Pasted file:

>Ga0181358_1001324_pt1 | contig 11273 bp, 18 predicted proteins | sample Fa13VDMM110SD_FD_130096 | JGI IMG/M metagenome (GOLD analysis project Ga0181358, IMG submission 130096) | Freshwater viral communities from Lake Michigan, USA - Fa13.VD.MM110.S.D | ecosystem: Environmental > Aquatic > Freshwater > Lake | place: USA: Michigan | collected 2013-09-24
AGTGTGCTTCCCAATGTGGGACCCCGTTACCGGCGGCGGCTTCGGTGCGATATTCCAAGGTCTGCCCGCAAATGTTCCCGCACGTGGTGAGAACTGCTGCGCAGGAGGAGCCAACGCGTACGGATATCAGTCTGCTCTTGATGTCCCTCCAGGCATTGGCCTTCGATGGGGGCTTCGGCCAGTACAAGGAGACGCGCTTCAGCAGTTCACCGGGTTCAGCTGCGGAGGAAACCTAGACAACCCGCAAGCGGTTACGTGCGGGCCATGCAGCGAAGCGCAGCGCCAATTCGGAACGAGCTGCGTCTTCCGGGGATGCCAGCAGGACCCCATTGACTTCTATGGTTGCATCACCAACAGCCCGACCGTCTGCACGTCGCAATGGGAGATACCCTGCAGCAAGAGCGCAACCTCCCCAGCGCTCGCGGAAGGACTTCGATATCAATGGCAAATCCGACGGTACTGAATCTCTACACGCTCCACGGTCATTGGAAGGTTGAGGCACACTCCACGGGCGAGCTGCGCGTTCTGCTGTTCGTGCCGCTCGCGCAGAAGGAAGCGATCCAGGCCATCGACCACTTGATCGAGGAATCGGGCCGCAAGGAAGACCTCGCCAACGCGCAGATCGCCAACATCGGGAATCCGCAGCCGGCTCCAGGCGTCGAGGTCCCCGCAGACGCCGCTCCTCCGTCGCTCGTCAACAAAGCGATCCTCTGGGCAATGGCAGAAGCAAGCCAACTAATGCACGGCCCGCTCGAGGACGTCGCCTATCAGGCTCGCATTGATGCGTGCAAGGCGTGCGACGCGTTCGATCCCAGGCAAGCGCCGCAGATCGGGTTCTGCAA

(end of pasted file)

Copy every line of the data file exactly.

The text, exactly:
>Ga0181358_1001324_pt1 | contig 11273 bp, 18 predicted proteins | sample Fa13VDMM110SD_FD_130096 | JGI IMG/M metagenome (GOLD analysis project Ga0181358, IMG submission 130096) | Freshwater viral communities from Lake Michigan, USA - Fa13.VD.MM110.S.D | ecosystem: Environmental > Aquatic > Freshwater > Lake | place: USA: Michigan | collected 2013-09-24
AGTGTGCTTCCCAATGTGGGACCCCGTTACCGGCGGCGGCTTCGGTGCGATATTCCAAGGTCTGCCCGCAAATGTTCCCGCACGTGGTGAGAACTGCTGCGCAGGAGGAGCCAACGCGTACGGATATCAGTCTGCTCTTGATGTCCCTCCAGGCATTGGCCTTCGATGGGGGCTTCGGCCAGTACAAGGAGACGCGCTTCAGCAGTTCACCGGGTTCAGCTGCGGAGGAAACCTAGACAACCCGCAAGCGGTTACGTGCGGGCCATGCAGCGAAGCGCAGCGCCAATTCGGAACGAGCTGCGTCTTCCGGGGATGCCAGCAGGACCCCATTGACTTCTATGGTTGCATCACCAACAGCCCGACCGTCTGCACGTCGCAATGGGAGATACCCTGCAGCAAGAGCGCAACCTCCCCAGCGCTCGCGGAAGGACTTCGATATCAATGGCAAATCCGACGGTACTGAATCTCTACACGCTCCACGGTCATTGGAAGGTTGAGGCACACTCCACGGGCGAGCTGCGCGTTCTGCTGTTCGTGCCGCTCGCGCAGAAGGAAGCGATCCAGGCCATCGACCACTTGATCGAGGAATCGGGCCGCAAGGAAGACCTCGCCAACGCGCAGATCGCCAACATCGGGAATCCGCAGCCGGCTCCAGGCGTCGAGGTCCCCGCAGACGCCGCTCCTCCGTCGCTCGTCAACAAAGCGATCCTCTGGGCAATGGCAGAAGCAAGCCAACTAATGCACGGCCCGCTCGAGGACGTCGCCTATCAGGCTCGCATTGATGCGTGCAAGGCGTGCGACGCGTTCGATCCCAGGCAAGCGCCGCAGATCGGGTTCTGCAA